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Cryptographic and Non-Cryptographic Hash Functions

Many of us - people involved with information technology - have heard about MD5, SHA1, SHA2, and other hash functions, especially if you work in information security. The main idea behind hash functions is to generate a fixed output from a given input, kind of like generating a 'signature' of that input.

When it comes to web development, for example, it's common to encounter scenarios where you need to compare if two files have the same content. Let's call them File1 and File2. Suppose you have to frequently compare these files.

Without hash functions, you would likely need to read the entire content of File1 and File2 to compare if they match. But what if you could generate a 'signature' for each file using a hash function and then only compare the signatures? That would be much faster.

The reason is that the output of the hash function, also known as the digest, has a fixed length and is significantly smaller in size compared to a file, as shown in our example. Here's an example of a digest using a hash function named MD5: 8d92b359921d5716e3856d6a666e19dd.

# Generating the MD5 digest of all ".png" files
# In my current directory using "md5sum"
$ md5sum *.png
036f00f5694e9f10919436c49f610f4b  file1.png
d10120ff9e8205a4f7af8f3c7ba721b3  file2.png

The problem is that MD5 - and now SHA1 - have been demoted from being cryptographic hash functions to non-cryptographic hash functions.

Do you know the difference?

We're used to simply calling MD5, SHA1, SHA2, and others as 'hash functions,' but cryptographic hash functions are a special class among hash functions that aim to provide certain security guarantees that non-cryptographic hash functions do not. For example, when obtaining a device fingerprint, you should use a cryptographic hash function to have more guarantees of its output uniqueness.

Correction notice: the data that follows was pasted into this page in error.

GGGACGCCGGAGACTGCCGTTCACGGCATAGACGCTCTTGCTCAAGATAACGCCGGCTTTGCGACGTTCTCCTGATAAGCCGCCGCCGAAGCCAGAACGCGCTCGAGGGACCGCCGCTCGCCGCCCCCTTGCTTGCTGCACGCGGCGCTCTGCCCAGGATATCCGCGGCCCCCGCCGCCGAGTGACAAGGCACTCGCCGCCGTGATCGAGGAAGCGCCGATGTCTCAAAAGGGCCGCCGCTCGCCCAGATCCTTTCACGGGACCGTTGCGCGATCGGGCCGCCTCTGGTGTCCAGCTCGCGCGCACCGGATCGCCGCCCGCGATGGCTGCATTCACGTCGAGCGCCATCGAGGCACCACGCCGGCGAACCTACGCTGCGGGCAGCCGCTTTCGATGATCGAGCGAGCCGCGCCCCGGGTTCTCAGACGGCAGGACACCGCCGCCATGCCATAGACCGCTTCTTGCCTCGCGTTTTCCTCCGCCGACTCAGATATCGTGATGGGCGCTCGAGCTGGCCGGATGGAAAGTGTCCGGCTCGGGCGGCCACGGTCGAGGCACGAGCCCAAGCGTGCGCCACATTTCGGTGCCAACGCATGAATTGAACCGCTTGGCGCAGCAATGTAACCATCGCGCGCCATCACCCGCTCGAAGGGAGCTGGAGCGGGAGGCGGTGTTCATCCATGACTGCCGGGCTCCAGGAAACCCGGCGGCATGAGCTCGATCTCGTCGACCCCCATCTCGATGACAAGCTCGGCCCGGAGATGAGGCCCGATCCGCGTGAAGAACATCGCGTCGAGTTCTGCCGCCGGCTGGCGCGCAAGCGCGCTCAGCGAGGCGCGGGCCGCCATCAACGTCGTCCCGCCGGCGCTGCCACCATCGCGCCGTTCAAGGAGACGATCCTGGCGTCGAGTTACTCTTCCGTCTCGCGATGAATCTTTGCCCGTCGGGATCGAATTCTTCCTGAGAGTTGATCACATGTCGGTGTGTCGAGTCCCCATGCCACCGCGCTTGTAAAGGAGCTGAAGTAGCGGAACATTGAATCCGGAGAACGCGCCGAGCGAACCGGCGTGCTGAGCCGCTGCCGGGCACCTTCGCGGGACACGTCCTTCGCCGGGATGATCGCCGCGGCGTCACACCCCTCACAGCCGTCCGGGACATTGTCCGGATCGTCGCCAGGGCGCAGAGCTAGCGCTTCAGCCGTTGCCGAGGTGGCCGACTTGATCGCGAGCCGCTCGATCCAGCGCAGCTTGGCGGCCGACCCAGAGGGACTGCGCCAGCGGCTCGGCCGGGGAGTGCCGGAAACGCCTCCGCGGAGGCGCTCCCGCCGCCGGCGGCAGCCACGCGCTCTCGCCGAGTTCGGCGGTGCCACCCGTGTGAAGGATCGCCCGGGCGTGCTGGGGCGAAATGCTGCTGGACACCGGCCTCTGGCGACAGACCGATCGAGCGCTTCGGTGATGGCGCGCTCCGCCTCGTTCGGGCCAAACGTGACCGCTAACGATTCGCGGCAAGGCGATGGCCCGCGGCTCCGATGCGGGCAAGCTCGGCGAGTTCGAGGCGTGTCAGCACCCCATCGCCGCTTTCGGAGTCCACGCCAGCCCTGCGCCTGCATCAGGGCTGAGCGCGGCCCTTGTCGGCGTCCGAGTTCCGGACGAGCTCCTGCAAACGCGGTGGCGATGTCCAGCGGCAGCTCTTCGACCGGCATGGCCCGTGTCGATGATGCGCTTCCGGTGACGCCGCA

The ideal cryptographic hash function has six main properties:

  1. Deterministic: the same message always results in the same hash.
  2. Quick: it is quick to compute the hash value for any given message.
  3. One-way function: it is infeasible to generate a message from its hash value except by trying all possible messages.
  4. Avalanche effect: a small change to a message should change the hash value so extensively that the new hash value appears uncorrelated with the old hash value.
  5. Collision resistant: it is infeasible to find two different messages with the same hash value.
  6. Pre-image attack resistant: a pre-image attack on cryptographic hash functions tries to find a message that has a specific hash value. A cryptographic hash function should resist attacks on its pre-image.

On the other hand, non-cryptographic hash functions provide weaker guarantees in exchange for performance improvements. They mainly aim to avoid collisions for non-malicious input. An example would be detecting data corruption due to an unstable network.

Cryptographic Function Speed

Even after MD5 stopped being recommended as a cryptographic hash function, the truth is that it is still being used because of its performance. MD5 is very fast. And that may not be a problem, as long as you don't care about malicious input that could result in collisions. Just treat it like another non-cryptographic function.

But time has passed, and other algorithms have taken its place. Here's a benchmark:

Hash Functions Speed Benchmark

Blake2b?! You probably haven't heard about it, at least not as often as the others. It's not as popular as MD5 and SHA1, but it's very fast and, until someone says otherwise, secure. Learn more about it at https://blake2.net/.

Non-Cryptographic Function Speed

Blake2 already seems pretty fast, but what if you want more speed? If you don't care as much about the mentioned security properties of cryptographic hash functions, Seahash looks like an interesting choice. It has gained popularity recently. Its author wrote about it here. According to "ticki_" on HN, who has a very similar name to "ticki," the author of the Seahash post:

BLAKE(2) is a cryptographic hash function, SeaHash is not. Even the fastest implementations of BLAKE only get around 7.8 cycles/byte (hardware might do it twice as fast). SeaHash gets 0.24 cycles/byte. That's a wide difference, around 32x faster.

Wow, 32x faster. And here are some use cases for non-cryptographic hash functions as long as there is no way to feed them with malicious input:

  • Checksums and error correction codes
  • Hash tables
  • Caches
  • Bloom filters
  • Finding duplicated records

See Also


That's all for today. Thank you.

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